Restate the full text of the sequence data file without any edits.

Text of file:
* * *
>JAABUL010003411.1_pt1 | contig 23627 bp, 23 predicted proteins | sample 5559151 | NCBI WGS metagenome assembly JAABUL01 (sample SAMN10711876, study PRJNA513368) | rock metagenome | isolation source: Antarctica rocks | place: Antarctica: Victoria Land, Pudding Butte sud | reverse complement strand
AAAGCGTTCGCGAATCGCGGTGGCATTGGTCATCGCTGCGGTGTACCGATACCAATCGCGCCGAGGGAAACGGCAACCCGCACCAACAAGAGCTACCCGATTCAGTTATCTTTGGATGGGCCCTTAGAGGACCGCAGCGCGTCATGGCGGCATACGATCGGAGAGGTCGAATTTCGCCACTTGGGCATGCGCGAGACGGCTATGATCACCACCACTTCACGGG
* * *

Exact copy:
>JAABUL010003411.1_pt1 | contig 23627 bp, 23 predicted proteins | sample 5559151 | NCBI WGS metagenome assembly JAABUL01 (sample SAMN10711876, study PRJNA513368) | rock metagenome | isolation source: Antarctica rocks | place: Antarctica: Victoria Land, Pudding Butte sud | reverse complement strand
AAAGCGTTCGCGAATCGCGGTGGCATTGGTCATCGCTGCGGTGTACCGATACCAATCGCGCCGAGGGAAACGGCAACCCGCACCAACAAGAGCTACCCGATTCAGTTATCTTTGGATGGGCCCTTAGAGGACCGCAGCGCGTCATGGCGGCATACGATCGGAGAGGTCGAATTTCGCCACTTGGGCATGCGCGAGACGGCTATGATCACCACCACTTCACGGG